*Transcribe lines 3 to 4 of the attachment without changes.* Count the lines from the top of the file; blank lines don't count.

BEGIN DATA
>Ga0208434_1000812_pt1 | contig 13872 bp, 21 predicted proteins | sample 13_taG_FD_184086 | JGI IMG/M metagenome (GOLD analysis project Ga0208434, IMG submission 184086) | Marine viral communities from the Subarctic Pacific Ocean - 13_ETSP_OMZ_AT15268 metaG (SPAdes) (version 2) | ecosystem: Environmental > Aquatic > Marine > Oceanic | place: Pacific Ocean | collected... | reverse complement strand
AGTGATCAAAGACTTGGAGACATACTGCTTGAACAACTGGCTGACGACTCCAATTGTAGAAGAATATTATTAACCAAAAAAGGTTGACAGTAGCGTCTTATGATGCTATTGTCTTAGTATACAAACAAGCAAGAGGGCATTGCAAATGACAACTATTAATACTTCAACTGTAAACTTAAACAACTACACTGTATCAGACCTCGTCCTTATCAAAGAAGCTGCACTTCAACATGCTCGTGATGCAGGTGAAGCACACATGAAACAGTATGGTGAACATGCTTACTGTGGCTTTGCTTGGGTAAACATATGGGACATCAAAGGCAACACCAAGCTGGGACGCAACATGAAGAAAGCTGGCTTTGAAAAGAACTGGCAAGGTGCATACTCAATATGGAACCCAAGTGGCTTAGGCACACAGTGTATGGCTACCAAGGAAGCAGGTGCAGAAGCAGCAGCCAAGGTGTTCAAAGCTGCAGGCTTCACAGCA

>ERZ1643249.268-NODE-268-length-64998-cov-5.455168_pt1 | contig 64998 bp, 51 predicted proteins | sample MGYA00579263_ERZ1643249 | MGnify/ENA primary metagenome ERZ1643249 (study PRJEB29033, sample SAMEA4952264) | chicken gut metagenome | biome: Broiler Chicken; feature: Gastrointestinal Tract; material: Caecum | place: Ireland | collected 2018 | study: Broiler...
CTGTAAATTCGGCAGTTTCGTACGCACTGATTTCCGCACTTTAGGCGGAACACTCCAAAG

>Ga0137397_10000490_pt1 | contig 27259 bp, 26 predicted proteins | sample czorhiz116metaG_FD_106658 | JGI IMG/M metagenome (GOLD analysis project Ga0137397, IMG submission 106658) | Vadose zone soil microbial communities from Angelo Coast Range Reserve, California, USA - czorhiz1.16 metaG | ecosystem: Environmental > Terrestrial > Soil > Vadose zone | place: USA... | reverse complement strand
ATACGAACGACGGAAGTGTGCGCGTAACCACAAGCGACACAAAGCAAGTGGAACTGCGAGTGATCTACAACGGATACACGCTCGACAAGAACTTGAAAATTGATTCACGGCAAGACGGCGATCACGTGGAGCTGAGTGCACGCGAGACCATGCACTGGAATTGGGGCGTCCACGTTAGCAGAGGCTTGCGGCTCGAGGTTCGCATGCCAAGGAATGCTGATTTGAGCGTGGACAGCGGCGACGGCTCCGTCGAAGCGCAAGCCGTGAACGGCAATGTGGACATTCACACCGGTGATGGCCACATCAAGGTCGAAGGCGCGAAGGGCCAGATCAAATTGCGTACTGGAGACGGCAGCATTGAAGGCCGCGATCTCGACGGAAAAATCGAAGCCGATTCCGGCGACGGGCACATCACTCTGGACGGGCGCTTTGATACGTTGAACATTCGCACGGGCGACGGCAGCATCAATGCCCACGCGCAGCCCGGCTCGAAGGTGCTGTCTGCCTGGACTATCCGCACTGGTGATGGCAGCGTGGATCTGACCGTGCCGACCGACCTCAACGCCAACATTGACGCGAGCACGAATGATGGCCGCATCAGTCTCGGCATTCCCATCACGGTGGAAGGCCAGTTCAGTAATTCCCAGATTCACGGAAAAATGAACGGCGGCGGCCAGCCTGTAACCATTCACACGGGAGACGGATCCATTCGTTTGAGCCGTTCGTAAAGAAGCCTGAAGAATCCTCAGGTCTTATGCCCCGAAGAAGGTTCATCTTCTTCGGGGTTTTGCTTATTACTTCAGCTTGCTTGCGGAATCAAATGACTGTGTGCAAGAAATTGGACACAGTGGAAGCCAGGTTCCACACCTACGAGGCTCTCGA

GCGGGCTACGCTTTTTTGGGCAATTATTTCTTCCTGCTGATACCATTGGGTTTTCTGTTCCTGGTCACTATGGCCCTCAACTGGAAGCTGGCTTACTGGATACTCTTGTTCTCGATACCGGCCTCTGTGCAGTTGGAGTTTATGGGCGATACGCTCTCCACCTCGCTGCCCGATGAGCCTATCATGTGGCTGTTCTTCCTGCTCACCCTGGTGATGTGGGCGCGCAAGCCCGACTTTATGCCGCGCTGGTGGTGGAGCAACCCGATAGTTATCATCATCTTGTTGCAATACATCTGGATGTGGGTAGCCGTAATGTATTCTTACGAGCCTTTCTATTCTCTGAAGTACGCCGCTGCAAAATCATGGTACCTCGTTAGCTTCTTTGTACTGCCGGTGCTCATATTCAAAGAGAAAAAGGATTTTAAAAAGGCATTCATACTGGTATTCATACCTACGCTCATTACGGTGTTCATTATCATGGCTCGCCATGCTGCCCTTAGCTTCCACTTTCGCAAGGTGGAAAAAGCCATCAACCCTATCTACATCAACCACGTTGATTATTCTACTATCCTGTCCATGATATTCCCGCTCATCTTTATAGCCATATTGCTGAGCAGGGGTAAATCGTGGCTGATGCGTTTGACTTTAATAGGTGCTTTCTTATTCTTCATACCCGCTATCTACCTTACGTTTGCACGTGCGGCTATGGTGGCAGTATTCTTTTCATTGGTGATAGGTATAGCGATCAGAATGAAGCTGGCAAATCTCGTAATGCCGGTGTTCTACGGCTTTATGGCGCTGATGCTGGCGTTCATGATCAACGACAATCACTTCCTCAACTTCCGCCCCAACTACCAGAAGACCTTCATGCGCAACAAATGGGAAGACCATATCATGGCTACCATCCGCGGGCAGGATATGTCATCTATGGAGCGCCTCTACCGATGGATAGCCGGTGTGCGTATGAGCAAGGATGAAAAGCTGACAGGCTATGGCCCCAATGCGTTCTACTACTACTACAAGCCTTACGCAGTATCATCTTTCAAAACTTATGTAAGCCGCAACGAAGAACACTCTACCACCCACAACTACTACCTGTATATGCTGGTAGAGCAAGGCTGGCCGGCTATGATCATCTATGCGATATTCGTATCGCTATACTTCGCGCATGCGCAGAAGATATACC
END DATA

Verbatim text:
>ERZ1643249.268-NODE-268-length-64998-cov-5.455168_pt1 | contig 64998 bp, 51 predicted proteins | sample MGYA00579263_ERZ1643249 | MGnify/ENA primary metagenome ERZ1643249 (study PRJEB29033, sample SAMEA4952264) | chicken gut metagenome | biome: Broiler Chicken; feature: Gastrointestinal Tract; material: Caecum | place: Ireland | collected 2018 | study: Broiler...
CTGTAAATTCGGCAGTTTCGTACGCACTGATTTCCGCACTTTAGGCGGAACACTCCAAAG